posted on 2023-08-30, 17:56authored bySharon Buckland
Acquired brain injury (ABI) can be a life-changing condition, potentially resulting in emotional, cognitive, physical, and/or behavioural changes. For families, the impact of such changes can be devastating. Current rehabilitation focuses on the person with the injury, with support for relatives often a secondary consideration. There remains a need to understand how best families can be supported to adjust to life after ABI.
To investigate potential areas of importance which may aid adjustment to living with the impact of ABI, 21 individuals with ABI and 19 family members took part in semistructured interviews exploring the following research questions: a) does ABI change families and if so, do family changes impact on adjustment and does this differ for the individual with ABI and relatives?, b) what is the experience of coping with ABI like for individuals with ABI and their relatives, and does this change over time?, c) do individuals with ABI and their relatives use different coping styles for ABI related stress, and how do the effects of the ABI interact with this coping?, and d) what is the experience of loss after ABI and do these feelings relate to subsequent experiences of adjustment? Qualitative data was analysed using thematic analysis, with two exemplary dyadic case studies analysed using interpretative phenomenological analysis.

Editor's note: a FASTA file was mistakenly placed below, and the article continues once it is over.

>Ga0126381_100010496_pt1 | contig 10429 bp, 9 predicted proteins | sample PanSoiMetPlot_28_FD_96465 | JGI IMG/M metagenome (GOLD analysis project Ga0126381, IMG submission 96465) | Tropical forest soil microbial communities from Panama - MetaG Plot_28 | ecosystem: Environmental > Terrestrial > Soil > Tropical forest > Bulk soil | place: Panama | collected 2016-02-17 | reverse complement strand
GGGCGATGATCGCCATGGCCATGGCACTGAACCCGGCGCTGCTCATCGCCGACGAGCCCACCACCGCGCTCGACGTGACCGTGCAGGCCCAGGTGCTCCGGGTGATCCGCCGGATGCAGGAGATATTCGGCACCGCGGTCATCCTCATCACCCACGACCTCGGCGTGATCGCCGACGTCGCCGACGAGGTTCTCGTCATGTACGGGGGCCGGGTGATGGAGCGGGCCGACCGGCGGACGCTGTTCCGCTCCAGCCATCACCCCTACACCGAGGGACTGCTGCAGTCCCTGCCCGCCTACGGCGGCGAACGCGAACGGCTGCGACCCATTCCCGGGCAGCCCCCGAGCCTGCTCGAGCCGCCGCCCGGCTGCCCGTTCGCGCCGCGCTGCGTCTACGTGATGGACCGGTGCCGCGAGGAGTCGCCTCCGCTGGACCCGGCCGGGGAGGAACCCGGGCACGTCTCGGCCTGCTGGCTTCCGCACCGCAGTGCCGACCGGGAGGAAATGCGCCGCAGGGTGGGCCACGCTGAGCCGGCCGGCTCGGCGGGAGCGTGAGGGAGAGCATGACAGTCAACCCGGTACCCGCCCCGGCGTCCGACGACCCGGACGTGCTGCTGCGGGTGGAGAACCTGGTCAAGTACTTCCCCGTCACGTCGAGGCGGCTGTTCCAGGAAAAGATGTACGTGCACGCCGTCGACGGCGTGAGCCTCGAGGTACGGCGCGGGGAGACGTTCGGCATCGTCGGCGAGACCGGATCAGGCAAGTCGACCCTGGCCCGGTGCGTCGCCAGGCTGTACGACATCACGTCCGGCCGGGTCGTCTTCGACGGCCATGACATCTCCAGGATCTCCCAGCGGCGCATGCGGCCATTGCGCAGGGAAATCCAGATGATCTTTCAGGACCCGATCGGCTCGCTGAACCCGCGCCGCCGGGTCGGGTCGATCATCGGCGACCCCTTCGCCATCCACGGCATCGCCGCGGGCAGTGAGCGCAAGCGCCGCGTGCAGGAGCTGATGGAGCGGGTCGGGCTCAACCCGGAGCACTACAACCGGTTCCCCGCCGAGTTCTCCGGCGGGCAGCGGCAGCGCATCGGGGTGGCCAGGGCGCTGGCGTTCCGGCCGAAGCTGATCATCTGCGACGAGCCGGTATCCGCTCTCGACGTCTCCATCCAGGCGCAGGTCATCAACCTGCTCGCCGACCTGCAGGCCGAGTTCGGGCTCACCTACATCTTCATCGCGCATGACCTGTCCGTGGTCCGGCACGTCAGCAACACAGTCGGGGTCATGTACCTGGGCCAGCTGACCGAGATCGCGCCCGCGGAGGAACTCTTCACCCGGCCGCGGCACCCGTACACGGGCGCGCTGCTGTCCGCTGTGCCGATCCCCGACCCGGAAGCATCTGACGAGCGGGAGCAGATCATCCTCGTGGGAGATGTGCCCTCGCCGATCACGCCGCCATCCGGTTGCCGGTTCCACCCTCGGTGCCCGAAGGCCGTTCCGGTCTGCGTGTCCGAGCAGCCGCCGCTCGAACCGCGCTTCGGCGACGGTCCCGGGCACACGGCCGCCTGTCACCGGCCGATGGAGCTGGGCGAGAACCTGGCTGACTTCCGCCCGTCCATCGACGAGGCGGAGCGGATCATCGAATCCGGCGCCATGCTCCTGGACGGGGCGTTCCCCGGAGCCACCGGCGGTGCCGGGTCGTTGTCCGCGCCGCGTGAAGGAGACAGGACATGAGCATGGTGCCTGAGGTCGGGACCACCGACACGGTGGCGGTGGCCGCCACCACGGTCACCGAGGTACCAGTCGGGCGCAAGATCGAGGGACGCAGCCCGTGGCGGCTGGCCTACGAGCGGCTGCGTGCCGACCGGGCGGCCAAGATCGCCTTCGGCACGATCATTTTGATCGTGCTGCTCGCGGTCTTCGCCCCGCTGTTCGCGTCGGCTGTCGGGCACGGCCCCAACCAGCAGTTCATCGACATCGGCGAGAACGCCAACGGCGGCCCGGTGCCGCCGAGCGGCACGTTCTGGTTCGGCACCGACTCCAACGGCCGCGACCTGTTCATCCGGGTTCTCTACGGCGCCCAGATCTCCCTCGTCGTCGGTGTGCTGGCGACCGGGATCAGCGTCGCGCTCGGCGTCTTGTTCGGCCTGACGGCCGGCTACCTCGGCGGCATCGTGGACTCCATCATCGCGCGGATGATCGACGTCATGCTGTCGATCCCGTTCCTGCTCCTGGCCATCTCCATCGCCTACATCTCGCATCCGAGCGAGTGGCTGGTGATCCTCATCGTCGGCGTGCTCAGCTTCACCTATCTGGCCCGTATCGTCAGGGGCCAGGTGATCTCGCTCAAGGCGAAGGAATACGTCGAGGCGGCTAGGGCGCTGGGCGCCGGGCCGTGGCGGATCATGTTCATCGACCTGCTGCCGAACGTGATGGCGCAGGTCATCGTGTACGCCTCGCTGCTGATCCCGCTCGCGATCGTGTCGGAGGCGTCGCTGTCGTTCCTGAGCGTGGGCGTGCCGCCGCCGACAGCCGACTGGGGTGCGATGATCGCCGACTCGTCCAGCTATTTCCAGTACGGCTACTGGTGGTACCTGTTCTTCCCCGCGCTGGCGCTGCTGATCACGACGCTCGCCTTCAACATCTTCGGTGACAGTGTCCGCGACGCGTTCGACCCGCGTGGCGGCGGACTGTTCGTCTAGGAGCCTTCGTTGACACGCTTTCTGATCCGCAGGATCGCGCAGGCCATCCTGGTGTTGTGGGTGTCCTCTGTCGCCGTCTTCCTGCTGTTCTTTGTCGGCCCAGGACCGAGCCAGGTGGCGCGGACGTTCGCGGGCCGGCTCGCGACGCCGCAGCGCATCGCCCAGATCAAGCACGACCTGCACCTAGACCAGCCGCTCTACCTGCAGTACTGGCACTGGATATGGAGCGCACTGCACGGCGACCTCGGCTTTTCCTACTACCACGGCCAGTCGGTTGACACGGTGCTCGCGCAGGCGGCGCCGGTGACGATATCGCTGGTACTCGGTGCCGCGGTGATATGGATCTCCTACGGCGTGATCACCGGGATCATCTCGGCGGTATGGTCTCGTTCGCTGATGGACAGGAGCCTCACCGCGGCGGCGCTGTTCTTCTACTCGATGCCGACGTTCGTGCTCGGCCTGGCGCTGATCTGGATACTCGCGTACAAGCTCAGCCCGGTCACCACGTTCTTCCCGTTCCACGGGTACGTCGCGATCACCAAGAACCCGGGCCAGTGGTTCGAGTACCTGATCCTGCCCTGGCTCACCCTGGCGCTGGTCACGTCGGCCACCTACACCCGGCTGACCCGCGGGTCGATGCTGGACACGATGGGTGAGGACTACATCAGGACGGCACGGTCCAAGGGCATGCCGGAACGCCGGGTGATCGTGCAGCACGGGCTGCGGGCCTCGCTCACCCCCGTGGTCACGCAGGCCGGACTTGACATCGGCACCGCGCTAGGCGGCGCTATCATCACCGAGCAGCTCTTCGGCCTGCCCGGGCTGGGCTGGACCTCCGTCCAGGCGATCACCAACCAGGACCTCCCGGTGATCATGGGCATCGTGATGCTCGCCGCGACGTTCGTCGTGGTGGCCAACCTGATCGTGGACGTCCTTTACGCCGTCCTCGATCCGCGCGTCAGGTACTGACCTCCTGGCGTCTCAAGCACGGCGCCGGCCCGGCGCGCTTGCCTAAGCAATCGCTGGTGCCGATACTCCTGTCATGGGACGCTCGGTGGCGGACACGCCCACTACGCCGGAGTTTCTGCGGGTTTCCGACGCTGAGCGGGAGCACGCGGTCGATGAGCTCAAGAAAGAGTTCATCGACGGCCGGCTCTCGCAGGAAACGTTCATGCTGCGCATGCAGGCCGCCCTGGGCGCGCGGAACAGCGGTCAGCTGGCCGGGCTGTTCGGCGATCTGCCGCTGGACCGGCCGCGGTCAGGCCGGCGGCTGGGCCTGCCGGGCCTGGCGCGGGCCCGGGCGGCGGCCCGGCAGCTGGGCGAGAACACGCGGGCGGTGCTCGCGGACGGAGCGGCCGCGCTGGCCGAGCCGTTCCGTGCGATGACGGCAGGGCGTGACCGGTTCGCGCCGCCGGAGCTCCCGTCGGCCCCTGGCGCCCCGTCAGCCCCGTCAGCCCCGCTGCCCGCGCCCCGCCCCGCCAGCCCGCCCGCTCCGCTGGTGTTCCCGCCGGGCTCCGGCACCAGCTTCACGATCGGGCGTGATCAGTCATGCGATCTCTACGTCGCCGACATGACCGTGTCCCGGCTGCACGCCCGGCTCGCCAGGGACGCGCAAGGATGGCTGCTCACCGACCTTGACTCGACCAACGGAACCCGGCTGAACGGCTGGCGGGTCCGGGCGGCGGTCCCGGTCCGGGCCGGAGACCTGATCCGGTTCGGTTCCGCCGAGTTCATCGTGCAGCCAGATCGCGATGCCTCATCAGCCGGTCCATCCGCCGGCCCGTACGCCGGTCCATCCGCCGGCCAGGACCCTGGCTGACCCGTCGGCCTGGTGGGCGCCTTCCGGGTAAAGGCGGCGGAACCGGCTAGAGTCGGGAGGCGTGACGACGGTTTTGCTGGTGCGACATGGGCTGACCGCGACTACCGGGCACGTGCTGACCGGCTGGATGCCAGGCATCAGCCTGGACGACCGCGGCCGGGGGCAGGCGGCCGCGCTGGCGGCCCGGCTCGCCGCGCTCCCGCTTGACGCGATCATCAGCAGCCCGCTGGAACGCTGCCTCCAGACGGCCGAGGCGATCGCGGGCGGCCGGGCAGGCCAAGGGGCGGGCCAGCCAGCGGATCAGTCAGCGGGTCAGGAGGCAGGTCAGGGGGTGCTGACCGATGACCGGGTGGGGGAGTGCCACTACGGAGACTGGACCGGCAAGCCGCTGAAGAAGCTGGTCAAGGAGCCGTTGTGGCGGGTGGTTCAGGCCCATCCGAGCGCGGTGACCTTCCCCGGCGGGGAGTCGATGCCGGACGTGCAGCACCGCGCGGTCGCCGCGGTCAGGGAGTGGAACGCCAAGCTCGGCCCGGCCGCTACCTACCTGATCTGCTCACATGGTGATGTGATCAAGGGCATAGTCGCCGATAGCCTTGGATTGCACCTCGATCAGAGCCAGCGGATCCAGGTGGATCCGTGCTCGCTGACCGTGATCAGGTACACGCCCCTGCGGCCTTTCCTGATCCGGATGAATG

Main results indicated that ABI impacts in specific ways dependent on participant type. Pre-existing coping strategies can be compromised, and new ways of overcoming challenges need to be established. Injury related loss is a multifaceted concept that can present differently for individuals with ABI opposed to relatives. Despite significant adversity, most participants were able to identify positives and felt adjusted to their situation.
Further suggestions for research in this area are presented to help improve understanding of adjustment to life after ABI, and support challenges faced in the areas of coping, family change and loss.
Anglia Ruskin University
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Theses from Anglia Ruskin University/Faculty of Science and Engineering